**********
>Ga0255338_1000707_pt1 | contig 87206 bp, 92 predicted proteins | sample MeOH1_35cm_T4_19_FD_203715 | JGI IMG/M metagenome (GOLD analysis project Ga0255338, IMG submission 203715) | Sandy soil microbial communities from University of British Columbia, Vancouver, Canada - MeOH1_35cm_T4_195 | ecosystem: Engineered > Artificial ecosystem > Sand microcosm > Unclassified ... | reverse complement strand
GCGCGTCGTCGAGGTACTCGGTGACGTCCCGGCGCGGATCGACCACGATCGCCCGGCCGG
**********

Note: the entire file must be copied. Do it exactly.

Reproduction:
>Ga0255338_1000707_pt1 | contig 87206 bp, 92 predicted proteins | sample MeOH1_35cm_T4_19_FD_203715 | JGI IMG/M metagenome (GOLD analysis project Ga0255338, IMG submission 203715) | Sandy soil microbial communities from University of British Columbia, Vancouver, Canada - MeOH1_35cm_T4_195 | ecosystem: Engineered > Artificial ecosystem > Sand microcosm > Unclassified ... | reverse complement strand
GCGCGTCGTCGAGGTACTCGGTGACGTCCCGGCGCGGATCGACCACGATCGCCCGGCCGG